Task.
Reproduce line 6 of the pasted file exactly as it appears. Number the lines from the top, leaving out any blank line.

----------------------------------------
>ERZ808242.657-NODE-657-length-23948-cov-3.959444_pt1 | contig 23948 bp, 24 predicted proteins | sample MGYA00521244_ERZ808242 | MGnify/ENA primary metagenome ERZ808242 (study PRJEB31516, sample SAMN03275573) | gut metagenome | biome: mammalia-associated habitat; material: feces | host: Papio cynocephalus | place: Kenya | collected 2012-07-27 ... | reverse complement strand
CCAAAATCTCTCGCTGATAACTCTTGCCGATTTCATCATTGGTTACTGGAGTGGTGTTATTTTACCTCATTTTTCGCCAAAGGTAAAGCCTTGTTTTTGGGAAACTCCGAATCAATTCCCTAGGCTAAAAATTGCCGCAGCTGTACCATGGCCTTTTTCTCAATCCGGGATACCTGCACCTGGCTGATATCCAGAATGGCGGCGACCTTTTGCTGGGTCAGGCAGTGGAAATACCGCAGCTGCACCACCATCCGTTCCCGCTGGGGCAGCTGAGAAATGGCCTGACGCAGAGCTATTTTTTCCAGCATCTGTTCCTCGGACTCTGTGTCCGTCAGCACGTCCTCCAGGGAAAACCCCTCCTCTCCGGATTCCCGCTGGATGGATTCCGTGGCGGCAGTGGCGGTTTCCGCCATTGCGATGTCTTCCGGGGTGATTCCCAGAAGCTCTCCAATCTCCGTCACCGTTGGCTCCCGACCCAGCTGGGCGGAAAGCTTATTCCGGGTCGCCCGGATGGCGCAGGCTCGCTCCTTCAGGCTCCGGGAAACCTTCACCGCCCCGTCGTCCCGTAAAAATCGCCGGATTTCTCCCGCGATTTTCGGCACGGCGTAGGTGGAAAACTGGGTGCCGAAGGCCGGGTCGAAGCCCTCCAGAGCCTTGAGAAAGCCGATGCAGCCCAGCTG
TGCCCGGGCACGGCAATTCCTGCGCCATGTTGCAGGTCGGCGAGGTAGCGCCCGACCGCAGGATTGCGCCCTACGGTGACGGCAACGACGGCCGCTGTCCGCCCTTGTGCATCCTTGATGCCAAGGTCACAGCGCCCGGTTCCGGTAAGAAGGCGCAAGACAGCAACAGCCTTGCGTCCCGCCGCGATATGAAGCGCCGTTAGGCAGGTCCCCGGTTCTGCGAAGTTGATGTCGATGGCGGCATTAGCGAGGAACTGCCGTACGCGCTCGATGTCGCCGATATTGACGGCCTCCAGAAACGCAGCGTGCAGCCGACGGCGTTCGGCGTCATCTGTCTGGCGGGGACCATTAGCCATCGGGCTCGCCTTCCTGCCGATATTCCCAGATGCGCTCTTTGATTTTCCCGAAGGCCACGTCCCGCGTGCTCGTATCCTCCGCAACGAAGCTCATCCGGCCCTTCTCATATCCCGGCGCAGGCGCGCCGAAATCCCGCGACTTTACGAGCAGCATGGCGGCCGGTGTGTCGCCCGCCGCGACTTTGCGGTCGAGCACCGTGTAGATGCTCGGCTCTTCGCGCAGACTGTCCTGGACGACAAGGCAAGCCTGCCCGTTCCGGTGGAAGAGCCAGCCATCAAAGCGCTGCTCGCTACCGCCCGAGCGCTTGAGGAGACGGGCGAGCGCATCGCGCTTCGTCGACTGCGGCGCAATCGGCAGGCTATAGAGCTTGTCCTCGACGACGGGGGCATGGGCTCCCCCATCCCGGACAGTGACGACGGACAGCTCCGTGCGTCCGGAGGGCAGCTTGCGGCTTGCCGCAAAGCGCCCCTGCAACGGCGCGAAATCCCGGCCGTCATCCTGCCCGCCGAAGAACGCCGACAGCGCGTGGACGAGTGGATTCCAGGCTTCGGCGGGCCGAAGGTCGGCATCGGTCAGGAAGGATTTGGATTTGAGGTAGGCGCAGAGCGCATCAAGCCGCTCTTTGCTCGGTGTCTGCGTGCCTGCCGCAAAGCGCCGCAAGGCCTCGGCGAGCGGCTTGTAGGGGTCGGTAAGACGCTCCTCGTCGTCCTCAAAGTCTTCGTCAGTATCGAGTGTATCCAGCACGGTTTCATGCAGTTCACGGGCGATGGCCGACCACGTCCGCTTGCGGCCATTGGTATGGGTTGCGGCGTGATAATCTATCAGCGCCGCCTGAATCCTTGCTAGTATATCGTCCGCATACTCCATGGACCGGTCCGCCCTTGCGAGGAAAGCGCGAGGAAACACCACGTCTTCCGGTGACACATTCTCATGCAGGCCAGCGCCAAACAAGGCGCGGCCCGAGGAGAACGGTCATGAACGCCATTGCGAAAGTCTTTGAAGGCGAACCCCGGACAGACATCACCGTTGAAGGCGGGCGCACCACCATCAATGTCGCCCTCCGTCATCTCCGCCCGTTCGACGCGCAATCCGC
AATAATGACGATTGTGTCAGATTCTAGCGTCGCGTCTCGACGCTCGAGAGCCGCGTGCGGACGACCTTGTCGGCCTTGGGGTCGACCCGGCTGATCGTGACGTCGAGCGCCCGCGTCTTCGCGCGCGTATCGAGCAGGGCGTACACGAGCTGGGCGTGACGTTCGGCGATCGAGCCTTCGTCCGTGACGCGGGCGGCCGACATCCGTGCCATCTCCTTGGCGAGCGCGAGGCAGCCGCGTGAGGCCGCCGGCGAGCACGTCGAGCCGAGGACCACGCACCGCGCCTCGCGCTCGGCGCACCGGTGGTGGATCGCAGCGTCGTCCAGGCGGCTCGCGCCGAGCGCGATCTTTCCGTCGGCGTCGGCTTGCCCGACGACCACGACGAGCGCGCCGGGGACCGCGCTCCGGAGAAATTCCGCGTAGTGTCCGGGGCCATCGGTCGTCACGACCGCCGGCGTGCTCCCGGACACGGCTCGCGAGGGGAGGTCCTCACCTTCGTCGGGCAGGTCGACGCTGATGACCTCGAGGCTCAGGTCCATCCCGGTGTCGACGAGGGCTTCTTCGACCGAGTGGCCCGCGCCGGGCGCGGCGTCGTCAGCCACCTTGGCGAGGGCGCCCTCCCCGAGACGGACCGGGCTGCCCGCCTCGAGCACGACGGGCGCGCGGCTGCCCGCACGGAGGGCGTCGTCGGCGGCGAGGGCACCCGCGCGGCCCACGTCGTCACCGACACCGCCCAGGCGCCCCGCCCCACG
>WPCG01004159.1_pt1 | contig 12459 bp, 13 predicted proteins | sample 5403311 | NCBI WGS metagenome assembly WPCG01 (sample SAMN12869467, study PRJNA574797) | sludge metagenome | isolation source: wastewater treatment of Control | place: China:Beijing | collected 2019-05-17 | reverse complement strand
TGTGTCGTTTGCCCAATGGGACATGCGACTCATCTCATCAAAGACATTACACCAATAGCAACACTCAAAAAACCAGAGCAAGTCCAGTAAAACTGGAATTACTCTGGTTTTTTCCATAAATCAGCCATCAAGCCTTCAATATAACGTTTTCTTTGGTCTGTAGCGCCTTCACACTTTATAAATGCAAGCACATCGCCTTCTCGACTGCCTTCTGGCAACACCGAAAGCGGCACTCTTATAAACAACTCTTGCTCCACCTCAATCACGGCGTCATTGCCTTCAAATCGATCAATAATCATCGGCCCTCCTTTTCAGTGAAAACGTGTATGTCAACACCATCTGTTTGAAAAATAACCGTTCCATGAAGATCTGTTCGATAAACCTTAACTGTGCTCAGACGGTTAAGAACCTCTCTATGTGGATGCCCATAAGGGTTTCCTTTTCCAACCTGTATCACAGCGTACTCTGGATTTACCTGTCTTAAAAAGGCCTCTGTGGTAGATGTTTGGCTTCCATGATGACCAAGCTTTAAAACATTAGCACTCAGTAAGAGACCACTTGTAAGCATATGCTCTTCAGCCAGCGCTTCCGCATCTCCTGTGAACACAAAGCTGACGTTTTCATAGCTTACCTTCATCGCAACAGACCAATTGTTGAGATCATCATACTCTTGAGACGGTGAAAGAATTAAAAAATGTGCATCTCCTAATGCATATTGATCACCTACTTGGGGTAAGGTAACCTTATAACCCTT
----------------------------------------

TGTGTCGTTTGCCCAATGGGACATGCGACTCATCTCATCAAAGACATTACACCAATAGCAACACTCAAAAAACCAGAGCAAGTCCAGTAAAACTGGAATTACTCTGGTTTTTTCCATAAATCAGCCATCAAGCCTTCAATATAACGTTTTCTTTGGTCTGTAGCGCCTTCACACTTTATAAATGCAAGCACATCGCCTTCTCGACTGCCTTCTGGCAACACCGAAAGCGGCACTCTTATAAACAACTCTTGCTCCACCTCAATCACGGCGTCATTGCCTTCAAATCGATCAATAATCATCGGCCCTCCTTTTCAGTGAAAACGTGTATGTCAACACCATCTGTTTGAAAAATAACCGTTCCATGAAGATCTGTTCGATAAACCTTAACTGTGCTCAGACGGTTAAGAACCTCTCTATGTGGATGCCCATAAGGGTTTCCTTTTCCAACCTGTATCACAGCGTACTCTGGATTTACCTGTCTTAAAAAGGCCTCTGTGGTAGATGTTTGGCTTCCATGATGACCAAGCTTTAAAACATTAGCACTCAGTAAGAGACCACTTGTAAGCATATGCTCTTCAGCCAGCGCTTCCGCATCTCCTGTGAACACAAAGCTGACGTTTTCATAGCTTACCTTCATCGCAACAGACCAATTGTTGAGATCATCATACTCTTGAGACGGTGAAAGAATTAAAAAATGTGCATCTCCTAATGCATATTGATCACCTACTTGGGGTAAGGTAACCTTATAACCCTT